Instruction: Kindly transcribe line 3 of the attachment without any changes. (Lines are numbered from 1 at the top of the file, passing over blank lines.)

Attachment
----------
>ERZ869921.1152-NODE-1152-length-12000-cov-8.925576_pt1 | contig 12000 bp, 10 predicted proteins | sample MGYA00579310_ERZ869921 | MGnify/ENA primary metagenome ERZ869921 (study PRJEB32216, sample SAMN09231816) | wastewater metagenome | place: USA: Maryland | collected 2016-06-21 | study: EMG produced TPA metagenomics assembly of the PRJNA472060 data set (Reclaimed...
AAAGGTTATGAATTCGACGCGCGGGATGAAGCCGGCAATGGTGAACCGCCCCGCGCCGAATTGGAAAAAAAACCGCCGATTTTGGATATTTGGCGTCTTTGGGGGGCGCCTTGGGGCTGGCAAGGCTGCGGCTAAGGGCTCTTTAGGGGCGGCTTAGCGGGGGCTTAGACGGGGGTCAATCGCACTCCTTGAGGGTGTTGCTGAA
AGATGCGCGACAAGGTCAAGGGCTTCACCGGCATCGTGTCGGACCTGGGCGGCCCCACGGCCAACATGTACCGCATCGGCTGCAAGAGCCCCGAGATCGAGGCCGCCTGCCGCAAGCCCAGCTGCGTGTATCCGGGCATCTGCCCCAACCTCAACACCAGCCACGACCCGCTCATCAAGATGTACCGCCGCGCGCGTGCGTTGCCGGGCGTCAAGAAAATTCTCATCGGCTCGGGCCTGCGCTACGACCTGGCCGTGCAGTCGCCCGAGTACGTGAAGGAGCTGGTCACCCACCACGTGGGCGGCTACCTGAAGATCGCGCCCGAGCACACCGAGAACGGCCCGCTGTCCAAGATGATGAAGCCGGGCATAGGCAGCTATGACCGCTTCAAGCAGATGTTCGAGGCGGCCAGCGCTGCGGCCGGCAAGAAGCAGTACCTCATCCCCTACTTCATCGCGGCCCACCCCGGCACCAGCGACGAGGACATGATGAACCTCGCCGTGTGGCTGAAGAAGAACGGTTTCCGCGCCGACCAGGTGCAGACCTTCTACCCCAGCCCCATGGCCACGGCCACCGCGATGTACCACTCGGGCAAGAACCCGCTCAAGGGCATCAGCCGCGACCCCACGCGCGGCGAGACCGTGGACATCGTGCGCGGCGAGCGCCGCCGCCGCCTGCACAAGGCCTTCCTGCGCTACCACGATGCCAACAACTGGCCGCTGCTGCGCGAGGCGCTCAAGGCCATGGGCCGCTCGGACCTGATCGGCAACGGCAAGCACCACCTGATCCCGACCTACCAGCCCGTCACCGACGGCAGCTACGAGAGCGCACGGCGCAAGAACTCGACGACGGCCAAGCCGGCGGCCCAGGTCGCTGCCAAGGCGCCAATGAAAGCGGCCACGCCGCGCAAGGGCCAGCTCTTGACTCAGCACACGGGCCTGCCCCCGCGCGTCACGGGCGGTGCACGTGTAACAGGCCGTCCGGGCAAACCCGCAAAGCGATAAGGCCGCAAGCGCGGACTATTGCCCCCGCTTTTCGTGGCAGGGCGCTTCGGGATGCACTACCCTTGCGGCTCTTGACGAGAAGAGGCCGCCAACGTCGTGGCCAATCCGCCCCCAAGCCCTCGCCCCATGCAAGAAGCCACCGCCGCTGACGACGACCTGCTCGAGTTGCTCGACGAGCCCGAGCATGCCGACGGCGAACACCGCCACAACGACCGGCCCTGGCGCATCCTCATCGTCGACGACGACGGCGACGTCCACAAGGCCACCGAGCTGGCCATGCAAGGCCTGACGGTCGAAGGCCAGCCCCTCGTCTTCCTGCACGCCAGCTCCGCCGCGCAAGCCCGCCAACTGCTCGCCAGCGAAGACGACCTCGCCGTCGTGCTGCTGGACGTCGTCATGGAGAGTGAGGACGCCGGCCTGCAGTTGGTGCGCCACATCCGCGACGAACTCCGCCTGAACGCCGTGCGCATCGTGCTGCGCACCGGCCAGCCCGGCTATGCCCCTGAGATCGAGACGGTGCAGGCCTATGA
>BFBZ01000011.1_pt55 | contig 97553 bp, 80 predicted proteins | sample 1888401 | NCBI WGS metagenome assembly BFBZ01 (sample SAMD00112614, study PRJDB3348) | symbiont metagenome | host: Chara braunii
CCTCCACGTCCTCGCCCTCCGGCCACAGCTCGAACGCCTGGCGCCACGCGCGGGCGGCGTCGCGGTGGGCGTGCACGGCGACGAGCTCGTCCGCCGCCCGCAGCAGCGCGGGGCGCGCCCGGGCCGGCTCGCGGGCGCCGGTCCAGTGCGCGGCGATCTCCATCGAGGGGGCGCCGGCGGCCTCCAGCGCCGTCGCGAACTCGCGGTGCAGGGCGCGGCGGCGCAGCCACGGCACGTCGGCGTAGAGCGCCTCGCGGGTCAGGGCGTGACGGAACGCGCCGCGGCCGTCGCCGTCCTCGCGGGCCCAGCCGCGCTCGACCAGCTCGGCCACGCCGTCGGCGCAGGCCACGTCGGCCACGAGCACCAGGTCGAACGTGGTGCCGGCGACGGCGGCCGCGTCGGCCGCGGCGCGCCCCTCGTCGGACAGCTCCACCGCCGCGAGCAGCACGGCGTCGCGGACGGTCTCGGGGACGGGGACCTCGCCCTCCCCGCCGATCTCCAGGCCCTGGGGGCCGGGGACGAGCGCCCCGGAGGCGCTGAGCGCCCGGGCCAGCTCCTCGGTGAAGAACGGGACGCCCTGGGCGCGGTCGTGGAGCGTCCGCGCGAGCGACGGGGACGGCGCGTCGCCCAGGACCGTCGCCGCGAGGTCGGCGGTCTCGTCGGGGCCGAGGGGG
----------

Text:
AGATGCGCGACAAGGTCAAGGGCTTCACCGGCATCGTGTCGGACCTGGGCGGCCCCACGGCCAACATGTACCGCATCGGCTGCAAGAGCCCCGAGATCGAGGCCGCCTGCCGCAAGCCCAGCTGCGTGTATCCGGGCATCTGCCCCAACCTCAACACCAGCCACGACCCGCTCATCAAGATGTACCGCCGCGCGCGTGCGTTGCCGGGCGTCAAGAAAATTCTCATCGGCTCGGGCCTGCGCTACGACCTGGCCGTGCAGTCGCCCGAGTACGTGAAGGAGCTGGTCACCCACCACGTGGGCGGCTACCTGAAGATCGCGCCCGAGCACACCGAGAACGGCCCGCTGTCCAAGATGATGAAGCCGGGCATAGGCAGCTATGACCGCTTCAAGCAGATGTTCGAGGCGGCCAGCGCTGCGGCCGGCAAGAAGCAGTACCTCATCCCCTACTTCATCGCGGCCCACCCCGGCACCAGCGACGAGGACATGATGAACCTCGCCGTGTGGCTGAAGAAGAACGGTTTCCGCGCCGACCAGGTGCAGACCTTCTACCCCAGCCCCATGGCCACGGCCACCGCGATGTACCACTCGGGCAAGAACCCGCTCAAGGGCATCAGCCGCGACCCCACGCGCGGCGAGACCGTGGACATCGTGCGCGGCGAGCGCCGCCGCCGCCTGCACAAGGCCTTCCTGCGCTACCACGATGCCAACAACTGGCCGCTGCTGCGCGAGGCGCTCAAGGCCATGGGCCGCTCGGACCTGATCGGCAACGGCAAGCACCACCTGATCCCGACCTACCAGCCCGTCACCGACGGCAGCTACGAGAGCGCACGGCGCAAGAACTCGACGACGGCCAAGCCGGCGGCCCAGGTCGCTGCCAAGGCGCCAATGAAAGCGGCCACGCCGCGCAAGGGCCAGCTCTTGACTCAGCACACGGGCCTGCCCCCGCGCGTCACGGGCGGTGCACGTGTAACAGGCCGTCCGGGCAAACCCGCAAAGCGATAAGGCCGCAAGCGCGGACTATTGCCCCCGCTTTTCGTGGCAGGGCGCTTCGGGATGCACTACCCTTGCGGCTCTTGACGAGAAGAGGCCGCCAACGTCGTGGCCAATCCGCCCCCAAGCCCTCGCCCCATGCAAGAAGCCACCGCCGCTGACGACGACCTGCTCGAGTTGCTCGACGAGCCCGAGCATGCCGACGGCGAACACCGCCACAACGACCGGCCCTGGCGCATCCTCATCGTCGACGACGACGGCGACGTCCACAAGGCCACCGAGCTGGCCATGCAAGGCCTGACGGTCGAAGGCCAGCCCCTCGTCTTCCTGCACGCCAGCTCCGCCGCGCAAGCCCGCCAACTGCTCGCCAGCGAAGACGACCTCGCCGTCGTGCTGCTGGACGTCGTCATGGAGAGTGAGGACGCCGGCCTGCAGTTGGTGCGCCACATCCGCGACGAACTCCGCCTGAACGCCGTGCGCATCGTGCTGCGCACCGGCCAGCCCGGCTATGCCCCTGAGATCGAGACGGTGCAGGCCTATGA